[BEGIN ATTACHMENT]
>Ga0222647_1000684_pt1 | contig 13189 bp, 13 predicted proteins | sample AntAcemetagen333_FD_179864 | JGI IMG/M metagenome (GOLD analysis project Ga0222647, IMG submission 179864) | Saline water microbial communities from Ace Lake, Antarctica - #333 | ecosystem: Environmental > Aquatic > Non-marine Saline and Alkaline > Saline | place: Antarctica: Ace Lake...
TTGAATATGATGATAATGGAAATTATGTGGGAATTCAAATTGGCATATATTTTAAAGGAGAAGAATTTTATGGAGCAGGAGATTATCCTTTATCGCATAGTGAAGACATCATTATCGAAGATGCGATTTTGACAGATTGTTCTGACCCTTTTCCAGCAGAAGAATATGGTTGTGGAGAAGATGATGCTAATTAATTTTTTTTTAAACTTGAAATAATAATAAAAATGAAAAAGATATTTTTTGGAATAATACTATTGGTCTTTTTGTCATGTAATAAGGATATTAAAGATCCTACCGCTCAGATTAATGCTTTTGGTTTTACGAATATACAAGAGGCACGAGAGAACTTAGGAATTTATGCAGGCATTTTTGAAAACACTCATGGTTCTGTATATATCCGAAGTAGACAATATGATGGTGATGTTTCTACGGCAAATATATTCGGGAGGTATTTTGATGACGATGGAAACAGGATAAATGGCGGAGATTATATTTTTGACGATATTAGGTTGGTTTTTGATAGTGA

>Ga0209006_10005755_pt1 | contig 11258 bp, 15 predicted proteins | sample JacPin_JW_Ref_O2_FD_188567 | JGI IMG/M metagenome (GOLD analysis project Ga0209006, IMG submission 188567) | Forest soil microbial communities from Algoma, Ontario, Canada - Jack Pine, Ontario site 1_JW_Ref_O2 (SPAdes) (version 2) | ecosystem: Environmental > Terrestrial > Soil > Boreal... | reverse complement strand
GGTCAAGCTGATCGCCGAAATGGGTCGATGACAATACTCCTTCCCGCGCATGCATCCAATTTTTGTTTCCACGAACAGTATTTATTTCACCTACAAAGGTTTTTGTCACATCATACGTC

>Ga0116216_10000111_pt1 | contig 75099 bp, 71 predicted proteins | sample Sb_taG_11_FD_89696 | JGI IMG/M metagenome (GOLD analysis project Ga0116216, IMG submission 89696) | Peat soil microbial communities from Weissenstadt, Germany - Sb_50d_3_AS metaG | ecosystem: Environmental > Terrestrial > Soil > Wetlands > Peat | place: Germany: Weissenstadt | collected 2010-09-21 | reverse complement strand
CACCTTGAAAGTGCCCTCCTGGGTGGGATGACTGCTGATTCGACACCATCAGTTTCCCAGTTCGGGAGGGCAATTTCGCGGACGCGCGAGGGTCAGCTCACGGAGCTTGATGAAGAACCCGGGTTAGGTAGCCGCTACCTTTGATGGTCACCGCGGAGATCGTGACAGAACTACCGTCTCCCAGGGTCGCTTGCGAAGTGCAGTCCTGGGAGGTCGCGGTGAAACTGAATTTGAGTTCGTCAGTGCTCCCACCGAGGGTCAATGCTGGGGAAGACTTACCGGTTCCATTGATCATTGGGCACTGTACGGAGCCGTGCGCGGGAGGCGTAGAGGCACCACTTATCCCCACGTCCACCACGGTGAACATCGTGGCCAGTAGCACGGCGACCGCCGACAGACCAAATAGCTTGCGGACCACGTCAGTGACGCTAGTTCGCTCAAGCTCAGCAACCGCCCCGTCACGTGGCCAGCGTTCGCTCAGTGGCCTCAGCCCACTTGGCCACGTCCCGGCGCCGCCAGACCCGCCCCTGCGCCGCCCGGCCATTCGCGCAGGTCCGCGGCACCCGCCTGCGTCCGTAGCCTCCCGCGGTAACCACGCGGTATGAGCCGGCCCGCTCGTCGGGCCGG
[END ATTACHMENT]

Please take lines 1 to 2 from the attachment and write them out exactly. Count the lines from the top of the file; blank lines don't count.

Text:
>Ga0222647_1000684_pt1 | contig 13189 bp, 13 predicted proteins | sample AntAcemetagen333_FD_179864 | JGI IMG/M metagenome (GOLD analysis project Ga0222647, IMG submission 179864) | Saline water microbial communities from Ace Lake, Antarctica - #333 | ecosystem: Environmental > Aquatic > Non-marine Saline and Alkaline > Saline | place: Antarctica: Ace Lake...
TTGAATATGATGATAATGGAAATTATGTGGGAATTCAAATTGGCATATATTTTAAAGGAGAAGAATTTTATGGAGCAGGAGATTATCCTTTATCGCATAGTGAAGACATCATTATCGAAGATGCGATTTTGACAGATTGTTCTGACCCTTTTCCAGCAGAAGAATATGGTTGTGGAGAAGATGATGCTAATTAATTTTTTTTTAAACTTGAAATAATAATAAAAATGAAAAAGATATTTTTTGGAATAATACTATTGGTCTTTTTGTCATGTAATAAGGATATTAAAGATCCTACCGCTCAGATTAATGCTTTTGGTTTTACGAATATACAAGAGGCACGAGAGAACTTAGGAATTTATGCAGGCATTTTTGAAAACACTCATGGTTCTGTATATATCCGAAGTAGACAATATGATGGTGATGTTTCTACGGCAAATATATTCGGGAGGTATTTTGATGACGATGGAAACAGGATAAATGGCGGAGATTATATTTTTGACGATATTAGGTTGGTTTTTGATAGTGA